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Re: Recruiting and culture

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  • kzgafas
    So this only confirms that they do it for some kind of advantage. They do it voluntarily, but they are not volunteers. We all do many things voluntarily, but
    Message 1 of 7 , Mar 10, 2009
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      So this only confirms that they do it for some kind of advantage. They do it voluntarily, but they are not volunteers. We all do many things voluntarily, but "to volunteer" is something more specific.

      K.


      --- In Czechlist@yahoogroups.com, James Kirchner <jpklists@...> wrote:
      >
      > Realize too that most US soldiers don't have a long-term career
      > commitment. Most of them stay for two years, and some stay for five
      > years, if they are given an education in the military.
      >
      > Jamie
      >
      > On Mar 10, 2009, at 12:40 PM, kzgafas wrote:
      >
      > > To do st. "voluntarily" has a different established meaning from to
      > > "volunteer". A professional soldier, who "voluntarily" accepts to
      > > serve in a professional army for a real wage and as a long-term
      > > carrier commitment, is not a "volunteer" who usually devotes his
      > > spare time to some cause for free or for a symbolic wage.
      > >
      > > However, I do not believe it is realistic to create an illusion of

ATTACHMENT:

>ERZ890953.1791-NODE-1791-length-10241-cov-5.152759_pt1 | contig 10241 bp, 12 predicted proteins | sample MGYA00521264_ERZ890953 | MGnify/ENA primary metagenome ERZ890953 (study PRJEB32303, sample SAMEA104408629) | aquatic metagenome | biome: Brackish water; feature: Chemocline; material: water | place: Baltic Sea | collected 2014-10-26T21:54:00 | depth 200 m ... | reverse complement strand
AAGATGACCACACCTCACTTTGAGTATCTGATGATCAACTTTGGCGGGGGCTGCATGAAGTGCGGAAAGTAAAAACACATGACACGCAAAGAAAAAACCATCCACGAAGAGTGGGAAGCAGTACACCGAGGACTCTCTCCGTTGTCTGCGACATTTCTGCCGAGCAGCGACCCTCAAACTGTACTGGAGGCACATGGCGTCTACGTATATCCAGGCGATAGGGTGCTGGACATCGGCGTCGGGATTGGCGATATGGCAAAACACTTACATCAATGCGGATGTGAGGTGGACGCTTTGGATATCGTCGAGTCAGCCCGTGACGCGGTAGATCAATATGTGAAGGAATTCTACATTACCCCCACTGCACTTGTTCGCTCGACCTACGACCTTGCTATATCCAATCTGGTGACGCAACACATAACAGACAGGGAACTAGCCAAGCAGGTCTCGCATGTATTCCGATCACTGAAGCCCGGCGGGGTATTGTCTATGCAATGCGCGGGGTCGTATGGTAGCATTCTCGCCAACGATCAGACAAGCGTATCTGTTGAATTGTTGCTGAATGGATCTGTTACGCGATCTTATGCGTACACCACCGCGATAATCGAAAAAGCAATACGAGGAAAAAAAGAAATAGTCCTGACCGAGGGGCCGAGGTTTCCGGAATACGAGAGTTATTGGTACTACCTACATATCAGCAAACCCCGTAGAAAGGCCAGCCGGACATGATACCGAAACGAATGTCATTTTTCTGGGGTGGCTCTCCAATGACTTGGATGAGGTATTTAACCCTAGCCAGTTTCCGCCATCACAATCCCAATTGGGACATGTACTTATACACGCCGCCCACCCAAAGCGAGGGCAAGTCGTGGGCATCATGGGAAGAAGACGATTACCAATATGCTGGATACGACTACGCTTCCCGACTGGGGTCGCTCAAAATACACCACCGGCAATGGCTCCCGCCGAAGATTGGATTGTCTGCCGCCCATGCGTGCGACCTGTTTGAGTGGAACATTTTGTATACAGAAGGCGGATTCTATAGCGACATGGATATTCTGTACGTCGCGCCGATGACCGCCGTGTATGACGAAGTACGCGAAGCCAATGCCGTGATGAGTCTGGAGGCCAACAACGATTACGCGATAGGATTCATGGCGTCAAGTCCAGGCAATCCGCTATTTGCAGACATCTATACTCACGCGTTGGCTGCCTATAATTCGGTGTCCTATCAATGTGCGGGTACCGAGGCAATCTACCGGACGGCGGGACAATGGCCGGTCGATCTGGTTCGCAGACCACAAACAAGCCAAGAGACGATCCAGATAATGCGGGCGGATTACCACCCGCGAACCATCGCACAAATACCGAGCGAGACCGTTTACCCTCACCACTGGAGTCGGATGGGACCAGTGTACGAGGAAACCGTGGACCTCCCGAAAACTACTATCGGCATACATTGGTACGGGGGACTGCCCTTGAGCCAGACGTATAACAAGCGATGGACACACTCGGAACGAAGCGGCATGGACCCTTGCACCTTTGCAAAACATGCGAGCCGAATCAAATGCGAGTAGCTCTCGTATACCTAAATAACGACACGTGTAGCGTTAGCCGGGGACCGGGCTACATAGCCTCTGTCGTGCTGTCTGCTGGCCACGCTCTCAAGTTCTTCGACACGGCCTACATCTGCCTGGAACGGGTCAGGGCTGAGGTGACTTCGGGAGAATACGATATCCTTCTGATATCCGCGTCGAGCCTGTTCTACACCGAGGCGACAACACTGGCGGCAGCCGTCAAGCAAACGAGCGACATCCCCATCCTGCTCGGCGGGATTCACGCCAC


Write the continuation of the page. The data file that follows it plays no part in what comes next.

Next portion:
> > "professional armies serving to their own nations" just by
      > > associating the term "professional army" to "volunteers".:-) It is
      > > the way as it should be, of course, but it does not seem to be so.
      > > And many people realize this.
      > >
      > > K.
      > >
      > > --- In Czechlist@yahoogroups.com, James Kirchner <jpklists@> wrote:
      > > >
      > > > When there was still a draft, the soldiers were paid, housed,
      > > educated
      > > > and given social benefits just as they are now. The only difference
      > > > was that at that time, when Uncle Sam called you, you had no choice
      > > > but to either go get the haircut, or run to Canada or Sweden never
      > > to
      > > > return.
      > > >
      > > > Now no one is forced in to the military. Everyone volunteers.
      > > >
      > > > So in both cases, in terms of pay, length of service, education and
      > > > benefits, the army was "professional". Before, most of them were
      > > > forced into the profession. Now they volunteer for the profession.
      > > >
      > > > Jamie
      > > >
      > > > On Mar 9, 2009, at 10:24 PM, kzgafas wrote:
      > > >
      > > > > I think I do not understand your point. The US army (the active
      > > one,
      > > > > not reserves) is professional, isn't it? So why don't you call
      > > it as
      > > > > it is?
      > > > >
      > > > > K.
      > > > >
      > > > > --- In Czechlist@yahoogroups.com, James Kirchner <jpklists@>
      > > wrote:
      > > > > >
      > > > > > In the US, we refer to our armed forces as an "all-volunteer
      > > > > > military". I was very surprised to arrive in the CR and hear the
      > > > > > Czechs say that the US had a "professional army". We don't
      > > call them
      > > > > > "professional", because in our minds the word conjures the image
      > > > > of a
      > > > > > band of hired mercenaries, rather than a national army.
      > > > >
      > > > >
      > > > >
      > > >
      > > >
      > > >
      > > > [Non-text portions of this message have been removed]
      > > >
      > >
      > >
      > >
      >
      >
      >
      > [Non-text portions of this message have been removed]
      >
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